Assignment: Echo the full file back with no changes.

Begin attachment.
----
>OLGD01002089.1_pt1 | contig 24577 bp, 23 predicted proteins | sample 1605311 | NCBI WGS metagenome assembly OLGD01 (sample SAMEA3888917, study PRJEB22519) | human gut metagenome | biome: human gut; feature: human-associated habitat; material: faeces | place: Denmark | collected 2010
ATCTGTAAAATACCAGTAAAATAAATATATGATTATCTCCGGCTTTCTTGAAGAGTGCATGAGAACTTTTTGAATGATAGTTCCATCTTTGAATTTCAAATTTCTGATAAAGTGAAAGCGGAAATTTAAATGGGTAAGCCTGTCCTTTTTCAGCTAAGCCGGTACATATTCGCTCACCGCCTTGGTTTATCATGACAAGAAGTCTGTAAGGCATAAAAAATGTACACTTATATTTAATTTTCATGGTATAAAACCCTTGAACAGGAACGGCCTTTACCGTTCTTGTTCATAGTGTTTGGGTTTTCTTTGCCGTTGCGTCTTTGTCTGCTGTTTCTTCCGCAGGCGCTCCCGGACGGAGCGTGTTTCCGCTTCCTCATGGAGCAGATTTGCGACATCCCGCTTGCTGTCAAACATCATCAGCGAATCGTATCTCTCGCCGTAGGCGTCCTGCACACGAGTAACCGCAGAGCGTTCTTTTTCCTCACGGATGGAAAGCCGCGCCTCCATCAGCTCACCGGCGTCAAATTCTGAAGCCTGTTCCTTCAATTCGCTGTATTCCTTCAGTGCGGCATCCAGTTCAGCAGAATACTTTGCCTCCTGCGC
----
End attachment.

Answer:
>OLGD01002089.1_pt1 | contig 24577 bp, 23 predicted proteins | sample 1605311 | NCBI WGS metagenome assembly OLGD01 (sample SAMEA3888917, study PRJEB22519) | human gut metagenome | biome: human gut; feature: human-associated habitat; material: faeces | place: Denmark | collected 2010
ATCTGTAAAATACCAGTAAAATAAATATATGATTATCTCCGGCTTTCTTGAAGAGTGCATGAGAACTTTTTGAATGATAGTTCCATCTTTGAATTTCAAATTTCTGATAAAGTGAAAGCGGAAATTTAAATGGGTAAGCCTGTCCTTTTTCAGCTAAGCCGGTACATATTCGCTCACCGCCTTGGTTTATCATGACAAGAAGTCTGTAAGGCATAAAAAATGTACACTTATATTTAATTTTCATGGTATAAAACCCTTGAACAGGAACGGCCTTTACCGTTCTTGTTCATAGTGTTTGGGTTTTCTTTGCCGTTGCGTCTTTGTCTGCTGTTTCTTCCGCAGGCGCTCCCGGACGGAGCGTGTTTCCGCTTCCTCATGGAGCAGATTTGCGACATCCCGCTTGCTGTCAAACATCATCAGCGAATCGTATCTCTCGCCGTAGGCGTCCTGCACACGAGTAACCGCAGAGCGTTCTTTTTCCTCACGGATGGAAAGCCGCGCCTCCATCAGCTCACCGGCGTCAAATTCTGAAGCCTGTTCCTTCAATTCGCTGTATTCCTTCAGTGCGGCATCCAGTTCAGCAGAATACTTTGCCTCCTGCGC